Building construction materials requiring good water resistance and high structural strength can be made economically at high production rates using the principles of the invention. In general, incorporation of modifiers of the type already discussed, and a low temperature thermal treatment of the final products, are recommended for this type of use. The following composition provides a specific example:
30 pbw invention aluminosilicate hydrogel binder (42% solids)
1 pbw lithium carbonate
6 pbw wollastonite
6 pbw calcium carbonate
50 pbw coarse silica sand
The foregoing composition, using an alumina/silica mole ratio of 3:4 in the hydrogel binder, sets in approximately 3 minutes after mixing. Air curing followed by a one hour soak per inch of thickness of 225°-250° C. further strengthens and waterproofs the compact. The MOR of this product is around 1100 psi, exceeding the ASTM requirements for below-grade building materials (600 psi) by almost two-to-one. Tests made on the product show that this strength level is maintained in subsequent wet and dry cycles. Above-grade ASTM requirements (only 300 psi) can be most readily and economically met by reducing the solids level of the hydrogel binder to 30% from the 42% level given in the specific formulation above. This also results in improved thermal insulating values.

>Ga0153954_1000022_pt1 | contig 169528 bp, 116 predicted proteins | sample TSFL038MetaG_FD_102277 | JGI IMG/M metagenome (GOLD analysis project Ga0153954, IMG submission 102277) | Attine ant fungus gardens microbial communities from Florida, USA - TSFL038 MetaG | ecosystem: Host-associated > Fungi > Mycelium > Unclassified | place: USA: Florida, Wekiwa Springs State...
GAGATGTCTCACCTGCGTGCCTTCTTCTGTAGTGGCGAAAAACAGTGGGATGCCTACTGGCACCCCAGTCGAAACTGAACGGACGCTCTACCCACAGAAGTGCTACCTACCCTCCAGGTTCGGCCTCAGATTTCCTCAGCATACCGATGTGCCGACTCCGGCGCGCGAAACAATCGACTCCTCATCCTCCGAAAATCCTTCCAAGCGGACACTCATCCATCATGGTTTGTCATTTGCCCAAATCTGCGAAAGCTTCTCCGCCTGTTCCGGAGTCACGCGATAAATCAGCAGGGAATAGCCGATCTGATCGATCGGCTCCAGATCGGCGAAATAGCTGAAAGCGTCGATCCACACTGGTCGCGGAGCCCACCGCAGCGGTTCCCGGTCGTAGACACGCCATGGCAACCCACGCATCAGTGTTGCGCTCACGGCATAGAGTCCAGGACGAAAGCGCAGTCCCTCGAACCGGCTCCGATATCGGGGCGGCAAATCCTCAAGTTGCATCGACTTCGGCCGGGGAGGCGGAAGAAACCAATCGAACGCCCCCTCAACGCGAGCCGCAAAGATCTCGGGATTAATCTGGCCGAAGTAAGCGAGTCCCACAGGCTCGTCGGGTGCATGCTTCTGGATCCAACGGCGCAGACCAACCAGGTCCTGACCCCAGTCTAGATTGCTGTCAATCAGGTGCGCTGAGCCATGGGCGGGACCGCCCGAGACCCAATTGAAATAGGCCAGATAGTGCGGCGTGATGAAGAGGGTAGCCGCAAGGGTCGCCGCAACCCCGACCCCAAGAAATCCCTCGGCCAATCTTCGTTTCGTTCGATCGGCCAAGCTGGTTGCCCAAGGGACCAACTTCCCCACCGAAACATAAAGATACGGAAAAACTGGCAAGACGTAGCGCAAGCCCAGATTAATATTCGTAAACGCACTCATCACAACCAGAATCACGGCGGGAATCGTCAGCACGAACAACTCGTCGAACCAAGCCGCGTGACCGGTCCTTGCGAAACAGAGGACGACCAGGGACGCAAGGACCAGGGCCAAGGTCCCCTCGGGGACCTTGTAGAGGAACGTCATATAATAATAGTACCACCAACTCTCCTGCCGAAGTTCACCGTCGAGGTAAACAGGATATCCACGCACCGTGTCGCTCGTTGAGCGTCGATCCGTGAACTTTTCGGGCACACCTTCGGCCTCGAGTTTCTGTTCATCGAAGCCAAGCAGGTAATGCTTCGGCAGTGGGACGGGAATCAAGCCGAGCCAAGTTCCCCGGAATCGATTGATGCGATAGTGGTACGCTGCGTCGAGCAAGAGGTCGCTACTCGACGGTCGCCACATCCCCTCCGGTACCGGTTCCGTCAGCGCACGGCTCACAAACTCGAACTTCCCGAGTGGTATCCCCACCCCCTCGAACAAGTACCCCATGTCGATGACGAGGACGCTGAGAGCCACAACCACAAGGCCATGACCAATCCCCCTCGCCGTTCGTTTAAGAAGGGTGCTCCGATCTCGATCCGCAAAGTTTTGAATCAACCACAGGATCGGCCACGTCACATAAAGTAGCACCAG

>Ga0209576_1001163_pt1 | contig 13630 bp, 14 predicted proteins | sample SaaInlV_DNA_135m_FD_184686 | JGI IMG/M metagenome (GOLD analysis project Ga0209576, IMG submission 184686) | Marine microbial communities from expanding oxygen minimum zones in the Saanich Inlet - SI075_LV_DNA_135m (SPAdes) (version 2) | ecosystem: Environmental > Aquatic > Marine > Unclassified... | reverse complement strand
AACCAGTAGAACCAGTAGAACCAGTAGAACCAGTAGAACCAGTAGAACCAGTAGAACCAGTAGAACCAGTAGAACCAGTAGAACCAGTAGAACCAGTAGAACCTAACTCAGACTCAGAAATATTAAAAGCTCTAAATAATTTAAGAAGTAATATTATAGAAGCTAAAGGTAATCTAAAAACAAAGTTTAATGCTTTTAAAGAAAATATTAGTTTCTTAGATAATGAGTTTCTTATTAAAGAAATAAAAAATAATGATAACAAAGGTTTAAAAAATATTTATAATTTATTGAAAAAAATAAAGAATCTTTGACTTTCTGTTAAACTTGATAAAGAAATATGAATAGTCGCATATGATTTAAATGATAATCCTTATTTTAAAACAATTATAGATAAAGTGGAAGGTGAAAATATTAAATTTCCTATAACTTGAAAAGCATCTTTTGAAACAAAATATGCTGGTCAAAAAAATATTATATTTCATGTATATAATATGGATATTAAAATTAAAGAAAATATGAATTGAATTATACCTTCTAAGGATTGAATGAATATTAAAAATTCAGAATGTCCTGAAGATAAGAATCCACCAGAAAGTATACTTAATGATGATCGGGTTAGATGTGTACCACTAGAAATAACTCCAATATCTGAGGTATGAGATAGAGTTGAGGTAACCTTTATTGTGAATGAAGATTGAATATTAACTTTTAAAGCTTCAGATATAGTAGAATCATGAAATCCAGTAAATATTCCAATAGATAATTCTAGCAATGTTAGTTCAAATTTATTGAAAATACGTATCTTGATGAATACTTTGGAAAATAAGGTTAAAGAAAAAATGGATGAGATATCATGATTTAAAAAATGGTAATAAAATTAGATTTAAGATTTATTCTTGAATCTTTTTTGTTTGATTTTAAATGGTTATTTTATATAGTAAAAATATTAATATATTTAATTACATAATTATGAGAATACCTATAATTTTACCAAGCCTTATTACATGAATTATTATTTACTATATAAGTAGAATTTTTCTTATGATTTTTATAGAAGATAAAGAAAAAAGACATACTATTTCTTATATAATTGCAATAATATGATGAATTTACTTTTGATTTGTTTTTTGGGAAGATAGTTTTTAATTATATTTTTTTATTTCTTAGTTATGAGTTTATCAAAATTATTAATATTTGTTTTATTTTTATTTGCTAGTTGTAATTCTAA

The foregoing building construction material system can be combined with the in-place foaming techniques mentioned before to provide a means of forming a building structure by spraying a fast-setting foaming composition on an inflatable balloon type form. Just as others have produced structures using urethane materials, the same application technique can be used with the invention compositions, which are not subject to the potential hazard of toxic fume generation in the event of a fire in a building constructed of the organic (urethane) material.